Altman catches "The Gingerbread Man."
By Peter Keough
MARCH 9, 1998:
THE GINGERBREAD MAN. Directed by Robert Altman. Written by "Al Hayes" based on an original screenplay by John Grisham. With Kenneth Branagh, Embeth Davidtz, Robert Downey Jr., Daryl Hannah, Tom Berenger, and Robert Duvall. A PolyGram Films release. At the Nickelodeon (tentative), the Coolidge Corner, and the West Newton and in the suburbs.
The signs weren't good for Robert Altman's The Gingerbread Man, his new film based on a John Grisham screenplay. The studio, PolyGram, had tested his version with audiences, found it wanting, and re-edited it. Altman threatened to take his name off the picture. (Meanwhile, Grisham took his name off the screenplay.) The studio tested the new version, found audiences preferred the original, and released Altman's cut. For which we can be thankful. The Gingerbread Man is the kind of canny, bittersweet, densely layered film noir that hasn't been seen, well, since Altman's own The Long Goodbye in 1973.
Kenneth Branagh licks his chops over the Southern Comfort venality and magnolia-sweet Savannah accent of Rick Magruder, a defense lawyer notorious for winning the kind of civil-rights cases that don't endear him to law-enforcement officials. Divorced, with two kids, Rick, much like the good old boy now in the White House, tends to misplace shrewdness when a short skirt is involved. When the skirt is on -- however briefly -- a damsel in distress, all judgment goes out the window.
The damsel is Mallory Doss (a tiny, wounded, nearly feral Embeth Davidtz), who's first seen poking her nose out of the background (one of Altman's few indulgences in his trademark overlapping dialogue and depth-of-field crowd scenes) as a caterer for a party celebrating Rick's latest high-profile victory (he's obtained an acquittal for a man who shot a police officer). Lonely and liquored, Rick bumps into her after her car has been stolen out in the rainy night. He gives her a ride home, then, taking no heed of the ominous cobwebs of tape protecting the windows of her home from the oncoming Hurricane Geraldo (a pathetic fallacy Altman works, from the storm's name onward, with wry and overweening effect), he escorts her inside. There, in a scene reminiscent of Julianne Moore's notorious confession in Short Cuts, Mallory tearfully tells her sad story while stripping down to the altogether.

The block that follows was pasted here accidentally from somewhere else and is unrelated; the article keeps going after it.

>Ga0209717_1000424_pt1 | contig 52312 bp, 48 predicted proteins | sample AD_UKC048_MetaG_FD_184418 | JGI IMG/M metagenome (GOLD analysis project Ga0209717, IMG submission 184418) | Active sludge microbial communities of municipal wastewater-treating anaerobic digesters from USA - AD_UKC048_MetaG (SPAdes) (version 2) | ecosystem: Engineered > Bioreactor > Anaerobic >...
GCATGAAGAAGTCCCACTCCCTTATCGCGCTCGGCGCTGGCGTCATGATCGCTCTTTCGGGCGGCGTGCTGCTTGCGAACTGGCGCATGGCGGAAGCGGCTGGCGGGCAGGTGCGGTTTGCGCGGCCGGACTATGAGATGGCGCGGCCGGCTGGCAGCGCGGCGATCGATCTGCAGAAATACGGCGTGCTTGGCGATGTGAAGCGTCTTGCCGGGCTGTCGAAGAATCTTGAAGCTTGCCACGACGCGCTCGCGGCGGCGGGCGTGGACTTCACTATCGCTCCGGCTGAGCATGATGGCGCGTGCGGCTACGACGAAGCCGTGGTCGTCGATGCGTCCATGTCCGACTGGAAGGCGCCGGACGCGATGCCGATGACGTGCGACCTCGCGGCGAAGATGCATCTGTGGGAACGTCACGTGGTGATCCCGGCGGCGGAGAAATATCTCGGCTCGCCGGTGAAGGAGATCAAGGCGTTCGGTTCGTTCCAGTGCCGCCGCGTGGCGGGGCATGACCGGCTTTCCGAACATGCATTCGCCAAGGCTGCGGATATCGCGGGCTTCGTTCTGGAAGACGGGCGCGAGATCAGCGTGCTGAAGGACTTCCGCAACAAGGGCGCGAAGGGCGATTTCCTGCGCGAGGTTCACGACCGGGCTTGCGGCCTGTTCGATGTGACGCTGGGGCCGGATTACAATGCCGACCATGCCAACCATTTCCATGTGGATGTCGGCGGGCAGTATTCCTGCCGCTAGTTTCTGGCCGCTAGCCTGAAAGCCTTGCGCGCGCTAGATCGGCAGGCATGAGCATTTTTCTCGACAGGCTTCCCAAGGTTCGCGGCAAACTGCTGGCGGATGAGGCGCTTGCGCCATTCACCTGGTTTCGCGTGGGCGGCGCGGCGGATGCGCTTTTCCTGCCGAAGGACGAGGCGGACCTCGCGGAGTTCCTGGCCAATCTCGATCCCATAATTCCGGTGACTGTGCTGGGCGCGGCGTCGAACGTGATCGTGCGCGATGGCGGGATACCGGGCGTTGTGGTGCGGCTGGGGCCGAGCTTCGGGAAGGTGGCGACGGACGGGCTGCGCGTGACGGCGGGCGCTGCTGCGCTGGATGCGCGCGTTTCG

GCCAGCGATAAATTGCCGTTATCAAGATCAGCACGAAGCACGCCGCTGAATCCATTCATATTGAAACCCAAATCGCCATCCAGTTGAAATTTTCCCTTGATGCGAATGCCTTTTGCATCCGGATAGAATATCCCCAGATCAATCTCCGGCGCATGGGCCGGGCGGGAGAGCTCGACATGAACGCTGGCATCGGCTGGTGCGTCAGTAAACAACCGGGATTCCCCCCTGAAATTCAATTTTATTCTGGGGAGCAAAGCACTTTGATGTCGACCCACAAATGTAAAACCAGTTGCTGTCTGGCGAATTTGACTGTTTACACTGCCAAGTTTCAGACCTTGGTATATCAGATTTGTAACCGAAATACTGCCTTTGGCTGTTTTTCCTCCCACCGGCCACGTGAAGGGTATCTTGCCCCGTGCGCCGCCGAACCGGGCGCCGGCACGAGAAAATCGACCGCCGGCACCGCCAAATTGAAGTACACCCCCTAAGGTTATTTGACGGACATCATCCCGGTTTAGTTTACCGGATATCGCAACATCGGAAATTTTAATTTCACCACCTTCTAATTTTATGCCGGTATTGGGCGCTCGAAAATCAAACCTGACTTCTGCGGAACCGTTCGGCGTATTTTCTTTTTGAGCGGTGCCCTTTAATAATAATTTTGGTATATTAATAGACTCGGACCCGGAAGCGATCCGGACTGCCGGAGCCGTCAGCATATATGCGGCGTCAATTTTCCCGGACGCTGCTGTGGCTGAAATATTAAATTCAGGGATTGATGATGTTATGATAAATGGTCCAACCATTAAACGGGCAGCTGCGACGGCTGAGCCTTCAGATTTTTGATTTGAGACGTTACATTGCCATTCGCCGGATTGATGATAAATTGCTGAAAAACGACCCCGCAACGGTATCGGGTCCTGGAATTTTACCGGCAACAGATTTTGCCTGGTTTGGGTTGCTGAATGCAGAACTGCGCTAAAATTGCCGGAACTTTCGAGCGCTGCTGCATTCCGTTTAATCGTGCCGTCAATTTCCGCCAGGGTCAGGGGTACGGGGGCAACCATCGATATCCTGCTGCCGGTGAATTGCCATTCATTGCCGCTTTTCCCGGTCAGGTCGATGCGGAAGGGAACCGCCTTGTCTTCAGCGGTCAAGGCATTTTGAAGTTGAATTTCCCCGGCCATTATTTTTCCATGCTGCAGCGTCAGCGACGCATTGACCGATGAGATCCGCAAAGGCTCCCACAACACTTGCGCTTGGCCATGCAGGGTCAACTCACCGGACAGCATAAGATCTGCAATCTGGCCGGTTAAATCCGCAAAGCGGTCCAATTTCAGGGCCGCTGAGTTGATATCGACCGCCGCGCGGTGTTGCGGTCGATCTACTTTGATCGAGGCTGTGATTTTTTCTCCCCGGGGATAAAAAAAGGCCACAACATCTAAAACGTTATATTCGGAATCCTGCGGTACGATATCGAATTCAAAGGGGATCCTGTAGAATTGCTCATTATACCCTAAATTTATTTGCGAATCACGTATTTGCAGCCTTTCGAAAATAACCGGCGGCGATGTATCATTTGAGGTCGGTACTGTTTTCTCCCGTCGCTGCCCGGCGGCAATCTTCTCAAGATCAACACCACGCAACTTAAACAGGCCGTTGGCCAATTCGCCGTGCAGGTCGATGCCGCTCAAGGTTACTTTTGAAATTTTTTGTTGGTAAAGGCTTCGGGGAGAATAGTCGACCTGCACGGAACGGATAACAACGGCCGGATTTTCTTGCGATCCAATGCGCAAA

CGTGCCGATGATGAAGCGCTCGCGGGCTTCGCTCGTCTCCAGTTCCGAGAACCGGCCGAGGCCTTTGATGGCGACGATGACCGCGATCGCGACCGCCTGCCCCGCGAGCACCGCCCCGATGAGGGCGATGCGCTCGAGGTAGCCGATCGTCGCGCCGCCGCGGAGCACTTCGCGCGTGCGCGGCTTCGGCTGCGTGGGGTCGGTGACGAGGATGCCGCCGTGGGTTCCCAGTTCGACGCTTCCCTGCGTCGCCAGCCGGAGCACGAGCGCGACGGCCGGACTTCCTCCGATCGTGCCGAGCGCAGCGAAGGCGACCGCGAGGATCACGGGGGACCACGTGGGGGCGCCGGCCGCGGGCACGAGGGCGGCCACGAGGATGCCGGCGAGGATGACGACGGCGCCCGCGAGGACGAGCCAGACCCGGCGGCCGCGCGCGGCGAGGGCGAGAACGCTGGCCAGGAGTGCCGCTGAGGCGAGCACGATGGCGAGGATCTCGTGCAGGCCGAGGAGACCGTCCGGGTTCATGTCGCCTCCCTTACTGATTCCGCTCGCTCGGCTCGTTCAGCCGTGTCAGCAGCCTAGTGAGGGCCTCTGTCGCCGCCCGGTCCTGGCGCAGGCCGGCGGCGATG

It seems she's being terrorized by her nutso father, Dixon (played by Robert Duvall as Boo Radley without the Radley), a backwoods charismatic with a cadre of hirsute hillbilly followers -- imagine the cast of Hee Haw in One Flew over the Cuckoo's Nest -- and an aversion to shoes. Despite the protests of his level-headed assistant, Lois (Daryl Hannah, a revelation as a brunette in a suit and glasses), and his booze-addled investigator, Clyde Pell (Robert Downey Jr., hilarious as an enigmatic creep), Rick takes on the case, has Dixon committed, and shows a more than professional interest in the welfare of his client.
She seems to need it. In one of Altman's few lapses into mannerism, Rick comforts a distraught Mallory as she relates her dad's favorite bedtime story -- "The Gingerbread Man." Intercut are spectral shots of Dixon's homeless militiamen swarming through a graveyard (Altman's use of the Savannah setting as compared to Eastwood's in Midnight in the Garden of Good and Evil is the difference between night and day) with bolt cutters to release their leader from the mental institution. Threats and acts of terrorism follow, first against Mallory, inevitably against Rick, and he's isolated with his children in a nightmare of seemingly sourceless, nocturnal terror as the police force he humiliated in court looks on in smug indifference.
The Altmanesque themes of comeuppance and alienation add little gravity to what is essentially a sardonic, almost Coen Brothers-like romp of misfortune. Despite the relentless fustiness and torpor of the Spanish moss, decaying mansions, tomblike interiors, and ceaseless rain, The Gingerbread Man may be Altman's most narrative-friendly film to date -- just as it is the most substantial of Grisham's works on screen. Altman keeps you guessing who will do what to whom via brilliant reversals of expectation and by submerging key elements in the background (it also helps that everybody except Rick seems to be driving the same car). In a brilliant endangered-children scenario he protracts the inevitable by means of a pay phone, a motel window, a passing truck, and the haunting recurrence of the key color red. It's a perfect balance between storytelling immediacy and aesthetic detachment.
It's only with the storm-tossed, Cape Fear-like finale that the plot
and the character motivations start to crumble like the proverbial cookie and a
regrettable misogyny taints the movie's spicy tang. No matter -- by then Altman
has again proven himself one of the leading geniuses in American filmmaking.
Far from being half-baked, The Gingerbread Man is a consummate cinematic
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